Gone fifty-five years. He died three days before Father’s Day in 1968. His funeral was the day after. Father’s Day was not as big a deal back then. My dad’s death was. He only lived forty-eight years. The good die young, they say. In this case, it’s true. I’ve lived most of my life without him. During those brief years, he taught me many things. The harder, deeper lessons are the few I learned from my dad after his death.
My dad earned a living as a mechanic. A good one. Good enough he eventually worked on the Titan missiles. In his spare time he taught me little lessons like how to run a shovel, hammer a nail, ride a horse, laugh at and tell Dad jokes, wait, wear cowboy boots, ride horses, receive life from rivers, fish, clean dirty car parts, avoid rattle snakes, skin a rabbit, tell the truth, apologize, string a barbed wire fence, bleed, shovel horse shit, treat girls right, mow the lawn, listen to my mom, sweep the garage, love baseball and football, and admire dreaming through his heroes: Charles Lindbergh and the Wright Brothers.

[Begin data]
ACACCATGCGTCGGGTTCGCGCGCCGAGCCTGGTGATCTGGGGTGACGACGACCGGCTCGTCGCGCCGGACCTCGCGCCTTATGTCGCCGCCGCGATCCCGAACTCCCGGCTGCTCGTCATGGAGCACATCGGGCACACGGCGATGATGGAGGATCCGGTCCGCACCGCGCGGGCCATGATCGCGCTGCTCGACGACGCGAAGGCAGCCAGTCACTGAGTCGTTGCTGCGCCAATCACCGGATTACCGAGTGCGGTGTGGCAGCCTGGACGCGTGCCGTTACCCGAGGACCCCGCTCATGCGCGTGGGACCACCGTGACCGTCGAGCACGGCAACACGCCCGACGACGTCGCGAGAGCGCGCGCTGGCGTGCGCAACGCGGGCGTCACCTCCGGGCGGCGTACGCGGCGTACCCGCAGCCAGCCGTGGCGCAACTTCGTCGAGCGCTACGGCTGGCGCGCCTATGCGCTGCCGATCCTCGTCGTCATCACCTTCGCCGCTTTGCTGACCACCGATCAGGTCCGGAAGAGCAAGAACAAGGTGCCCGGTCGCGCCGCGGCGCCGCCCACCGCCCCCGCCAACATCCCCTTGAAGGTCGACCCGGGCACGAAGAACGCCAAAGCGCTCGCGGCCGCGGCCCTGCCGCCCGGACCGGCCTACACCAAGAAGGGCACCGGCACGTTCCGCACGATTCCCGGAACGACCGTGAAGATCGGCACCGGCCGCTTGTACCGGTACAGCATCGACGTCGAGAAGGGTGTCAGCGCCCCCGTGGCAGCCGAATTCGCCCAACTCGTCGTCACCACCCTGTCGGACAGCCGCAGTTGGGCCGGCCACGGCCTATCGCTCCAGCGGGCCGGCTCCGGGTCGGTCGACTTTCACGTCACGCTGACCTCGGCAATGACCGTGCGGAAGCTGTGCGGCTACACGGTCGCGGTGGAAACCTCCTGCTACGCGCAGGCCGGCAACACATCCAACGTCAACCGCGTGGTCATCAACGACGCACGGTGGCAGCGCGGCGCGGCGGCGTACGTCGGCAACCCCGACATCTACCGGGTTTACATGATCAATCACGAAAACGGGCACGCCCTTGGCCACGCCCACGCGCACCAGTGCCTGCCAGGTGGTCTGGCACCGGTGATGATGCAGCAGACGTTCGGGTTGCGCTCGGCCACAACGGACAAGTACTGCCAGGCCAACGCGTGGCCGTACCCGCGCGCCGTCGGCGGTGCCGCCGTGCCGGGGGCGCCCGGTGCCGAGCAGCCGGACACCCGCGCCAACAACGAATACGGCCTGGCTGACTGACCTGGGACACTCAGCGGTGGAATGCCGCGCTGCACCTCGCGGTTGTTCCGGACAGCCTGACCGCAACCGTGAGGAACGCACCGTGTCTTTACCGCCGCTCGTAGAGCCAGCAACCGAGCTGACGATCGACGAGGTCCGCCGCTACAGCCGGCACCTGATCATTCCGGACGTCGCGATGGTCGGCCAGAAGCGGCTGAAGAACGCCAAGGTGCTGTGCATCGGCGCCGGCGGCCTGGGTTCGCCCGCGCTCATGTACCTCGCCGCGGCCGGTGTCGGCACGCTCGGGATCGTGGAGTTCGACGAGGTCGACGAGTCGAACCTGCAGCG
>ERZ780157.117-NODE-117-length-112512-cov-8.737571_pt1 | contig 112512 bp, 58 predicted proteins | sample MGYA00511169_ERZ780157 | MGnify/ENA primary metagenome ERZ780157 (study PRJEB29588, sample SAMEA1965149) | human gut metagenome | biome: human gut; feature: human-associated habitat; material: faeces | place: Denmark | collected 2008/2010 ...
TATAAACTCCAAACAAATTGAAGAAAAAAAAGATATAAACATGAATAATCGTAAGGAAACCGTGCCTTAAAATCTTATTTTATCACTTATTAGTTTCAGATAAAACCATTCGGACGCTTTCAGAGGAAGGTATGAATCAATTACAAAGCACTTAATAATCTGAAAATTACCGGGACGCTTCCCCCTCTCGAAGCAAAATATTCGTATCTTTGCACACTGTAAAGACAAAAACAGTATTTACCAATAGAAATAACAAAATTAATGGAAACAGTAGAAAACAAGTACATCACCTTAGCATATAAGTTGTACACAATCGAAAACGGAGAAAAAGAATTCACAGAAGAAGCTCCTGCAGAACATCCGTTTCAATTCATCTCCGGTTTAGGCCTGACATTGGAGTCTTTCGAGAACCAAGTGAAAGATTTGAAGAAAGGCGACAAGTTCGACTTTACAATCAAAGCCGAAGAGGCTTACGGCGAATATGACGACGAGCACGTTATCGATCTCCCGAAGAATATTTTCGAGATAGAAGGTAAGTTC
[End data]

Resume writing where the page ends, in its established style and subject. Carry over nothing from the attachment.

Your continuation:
Those lessons required honing and trial and error. But the life lesson he passed on after he passed has taken longer to learn.
He taught me how to die
Dad was a typical 1950s male. Tough, hard working, self-made, self-sacrificial. He always offered those in need a helping hand. And he literally loved meat and potatoes.
Typically too, he ignored his health. Having beaten death in the coal mines of southern Colorado and in WWII, he gave death little thought.